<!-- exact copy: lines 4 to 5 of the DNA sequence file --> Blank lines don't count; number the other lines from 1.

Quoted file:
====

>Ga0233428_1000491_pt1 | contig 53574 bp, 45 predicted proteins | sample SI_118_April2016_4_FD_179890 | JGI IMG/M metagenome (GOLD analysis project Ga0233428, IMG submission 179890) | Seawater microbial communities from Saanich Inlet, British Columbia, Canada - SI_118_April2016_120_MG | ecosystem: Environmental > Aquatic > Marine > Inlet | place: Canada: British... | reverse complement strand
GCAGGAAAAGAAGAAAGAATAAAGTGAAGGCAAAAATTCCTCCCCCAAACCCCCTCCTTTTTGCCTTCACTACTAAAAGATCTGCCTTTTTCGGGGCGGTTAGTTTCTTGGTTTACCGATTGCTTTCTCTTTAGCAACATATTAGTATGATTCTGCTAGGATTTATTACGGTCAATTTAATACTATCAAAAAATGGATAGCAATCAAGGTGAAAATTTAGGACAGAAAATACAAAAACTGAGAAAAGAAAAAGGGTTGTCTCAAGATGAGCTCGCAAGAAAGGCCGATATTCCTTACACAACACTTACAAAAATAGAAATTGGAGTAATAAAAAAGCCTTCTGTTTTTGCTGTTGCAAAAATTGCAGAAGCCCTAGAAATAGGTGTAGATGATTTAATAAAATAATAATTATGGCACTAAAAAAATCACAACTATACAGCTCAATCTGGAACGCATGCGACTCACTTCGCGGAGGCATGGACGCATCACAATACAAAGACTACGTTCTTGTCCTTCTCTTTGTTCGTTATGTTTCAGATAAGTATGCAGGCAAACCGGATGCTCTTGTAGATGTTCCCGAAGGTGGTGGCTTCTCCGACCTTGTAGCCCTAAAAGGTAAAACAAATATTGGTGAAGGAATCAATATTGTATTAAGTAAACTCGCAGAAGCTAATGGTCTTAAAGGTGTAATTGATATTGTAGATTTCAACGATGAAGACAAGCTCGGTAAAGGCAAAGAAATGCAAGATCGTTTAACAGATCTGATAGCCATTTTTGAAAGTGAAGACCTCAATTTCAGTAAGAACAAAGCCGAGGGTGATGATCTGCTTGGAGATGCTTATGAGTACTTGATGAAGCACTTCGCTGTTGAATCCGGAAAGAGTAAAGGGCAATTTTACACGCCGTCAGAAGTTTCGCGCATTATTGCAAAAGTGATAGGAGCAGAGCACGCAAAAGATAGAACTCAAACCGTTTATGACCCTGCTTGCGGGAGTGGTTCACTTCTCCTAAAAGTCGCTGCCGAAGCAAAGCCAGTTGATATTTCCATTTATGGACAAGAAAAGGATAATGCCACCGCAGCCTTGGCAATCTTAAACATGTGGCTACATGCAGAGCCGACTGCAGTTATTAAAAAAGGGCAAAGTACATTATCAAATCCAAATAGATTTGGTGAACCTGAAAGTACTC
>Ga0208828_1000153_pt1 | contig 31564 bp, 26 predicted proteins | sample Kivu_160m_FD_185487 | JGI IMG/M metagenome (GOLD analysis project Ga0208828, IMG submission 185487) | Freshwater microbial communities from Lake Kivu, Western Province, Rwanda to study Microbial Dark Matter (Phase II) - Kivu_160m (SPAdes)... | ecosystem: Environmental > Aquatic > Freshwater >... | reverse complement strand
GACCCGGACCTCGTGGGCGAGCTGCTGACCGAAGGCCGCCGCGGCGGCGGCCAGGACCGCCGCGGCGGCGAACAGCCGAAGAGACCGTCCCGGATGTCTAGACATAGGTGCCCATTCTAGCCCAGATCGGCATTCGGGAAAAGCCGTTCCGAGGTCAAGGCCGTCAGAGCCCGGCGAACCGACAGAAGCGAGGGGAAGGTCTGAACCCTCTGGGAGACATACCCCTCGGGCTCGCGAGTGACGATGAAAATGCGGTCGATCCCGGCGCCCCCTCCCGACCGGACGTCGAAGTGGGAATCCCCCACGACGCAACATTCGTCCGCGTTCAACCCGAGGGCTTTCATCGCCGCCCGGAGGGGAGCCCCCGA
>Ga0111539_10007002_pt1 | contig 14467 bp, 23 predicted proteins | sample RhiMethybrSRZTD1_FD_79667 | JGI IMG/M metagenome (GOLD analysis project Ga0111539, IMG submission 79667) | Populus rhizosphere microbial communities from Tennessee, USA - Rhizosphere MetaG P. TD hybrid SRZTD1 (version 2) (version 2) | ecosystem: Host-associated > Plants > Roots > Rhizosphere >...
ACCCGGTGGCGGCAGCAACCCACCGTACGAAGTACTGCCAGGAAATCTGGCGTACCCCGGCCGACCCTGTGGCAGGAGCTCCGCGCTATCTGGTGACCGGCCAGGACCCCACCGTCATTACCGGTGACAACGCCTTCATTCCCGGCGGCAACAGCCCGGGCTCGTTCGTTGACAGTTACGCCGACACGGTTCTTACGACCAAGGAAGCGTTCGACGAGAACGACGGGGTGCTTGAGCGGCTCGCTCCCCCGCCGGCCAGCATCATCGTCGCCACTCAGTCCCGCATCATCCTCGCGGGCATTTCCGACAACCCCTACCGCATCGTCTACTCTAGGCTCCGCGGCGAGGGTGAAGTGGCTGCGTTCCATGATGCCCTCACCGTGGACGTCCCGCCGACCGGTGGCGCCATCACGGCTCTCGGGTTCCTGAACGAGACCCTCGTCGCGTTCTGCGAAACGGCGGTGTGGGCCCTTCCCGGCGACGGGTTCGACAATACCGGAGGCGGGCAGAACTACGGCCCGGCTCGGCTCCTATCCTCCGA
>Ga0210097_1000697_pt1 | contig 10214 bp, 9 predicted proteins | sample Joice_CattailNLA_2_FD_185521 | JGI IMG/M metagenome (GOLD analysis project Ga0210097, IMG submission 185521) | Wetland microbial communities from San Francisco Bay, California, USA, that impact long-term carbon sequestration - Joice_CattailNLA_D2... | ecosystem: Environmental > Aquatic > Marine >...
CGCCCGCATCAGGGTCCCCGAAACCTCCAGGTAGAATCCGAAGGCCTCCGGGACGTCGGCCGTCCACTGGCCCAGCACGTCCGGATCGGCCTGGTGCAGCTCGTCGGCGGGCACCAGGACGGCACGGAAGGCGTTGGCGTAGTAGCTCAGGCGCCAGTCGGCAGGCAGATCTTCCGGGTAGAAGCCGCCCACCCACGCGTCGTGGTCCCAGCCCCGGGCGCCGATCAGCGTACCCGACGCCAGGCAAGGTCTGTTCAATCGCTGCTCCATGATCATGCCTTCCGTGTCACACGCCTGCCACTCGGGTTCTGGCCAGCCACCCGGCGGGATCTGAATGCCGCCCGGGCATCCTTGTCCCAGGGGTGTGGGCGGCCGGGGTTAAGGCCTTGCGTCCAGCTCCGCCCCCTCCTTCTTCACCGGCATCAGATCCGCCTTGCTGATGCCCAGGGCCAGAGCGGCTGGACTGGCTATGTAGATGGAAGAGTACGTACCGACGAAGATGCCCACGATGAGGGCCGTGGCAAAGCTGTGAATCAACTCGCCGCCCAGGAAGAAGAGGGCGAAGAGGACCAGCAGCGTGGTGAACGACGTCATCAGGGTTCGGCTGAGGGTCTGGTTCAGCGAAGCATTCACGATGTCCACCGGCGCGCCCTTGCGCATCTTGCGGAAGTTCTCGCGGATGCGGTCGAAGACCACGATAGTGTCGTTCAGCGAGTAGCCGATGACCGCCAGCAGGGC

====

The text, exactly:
GACCCGGACCTCGTGGGCGAGCTGCTGACCGAAGGCCGCCGCGGCGGCGGCCAGGACCGCCGCGGCGGCGAACAGCCGAAGAGACCGTCCCGGATGTCTAGACATAGGTGCCCATTCTAGCCCAGATCGGCATTCGGGAAAAGCCGTTCCGAGGTCAAGGCCGTCAGAGCCCGGCGAACCGACAGAAGCGAGGGGAAGGTCTGAACCCTCTGGGAGACATACCCCTCGGGCTCGCGAGTGACGATGAAAATGCGGTCGATCCCGGCGCCCCCTCCCGACCGGACGTCGAAGTGGGAATCCCCCACGACGCAACATTCGTCCGCGTTCAACCCGAGGGCTTTCATCGCCGCCCGGAGGGGAGCCCCCGA
>Ga0111539_10007002_pt1 | contig 14467 bp, 23 predicted proteins | sample RhiMethybrSRZTD1_FD_79667 | JGI IMG/M metagenome (GOLD analysis project Ga0111539, IMG submission 79667) | Populus rhizosphere microbial communities from Tennessee, USA - Rhizosphere MetaG P. TD hybrid SRZTD1 (version 2) (version 2) | ecosystem: Host-associated > Plants > Roots > Rhizosphere >...